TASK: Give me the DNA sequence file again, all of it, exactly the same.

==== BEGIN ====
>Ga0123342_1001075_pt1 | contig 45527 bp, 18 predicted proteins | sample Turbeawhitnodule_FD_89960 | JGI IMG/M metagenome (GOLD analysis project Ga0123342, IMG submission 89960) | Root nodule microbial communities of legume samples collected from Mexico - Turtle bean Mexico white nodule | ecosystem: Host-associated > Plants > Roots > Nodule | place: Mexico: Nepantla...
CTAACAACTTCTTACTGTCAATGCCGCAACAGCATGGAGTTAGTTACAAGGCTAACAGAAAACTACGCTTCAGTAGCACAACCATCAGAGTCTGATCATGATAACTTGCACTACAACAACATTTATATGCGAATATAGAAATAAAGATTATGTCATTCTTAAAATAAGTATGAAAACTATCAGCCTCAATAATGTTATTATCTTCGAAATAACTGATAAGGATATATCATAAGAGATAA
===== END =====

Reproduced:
>Ga0123342_1001075_pt1 | contig 45527 bp, 18 predicted proteins | sample Turbeawhitnodule_FD_89960 | JGI IMG/M metagenome (GOLD analysis project Ga0123342, IMG submission 89960) | Root nodule microbial communities of legume samples collected from Mexico - Turtle bean Mexico white nodule | ecosystem: Host-associated > Plants > Roots > Nodule | place: Mexico: Nepantla...
CTAACAACTTCTTACTGTCAATGCCGCAACAGCATGGAGTTAGTTACAAGGCTAACAGAAAACTACGCTTCAGTAGCACAACCATCAGAGTCTGATCATGATAACTTGCACTACAACAACATTTATATGCGAATATAGAAATAAAGATTATGTCATTCTTAAAATAAGTATGAAAACTATCAGCCTCAATAATGTTATTATCTTCGAAATAACTGATAAGGATATATCATAAGAGATAA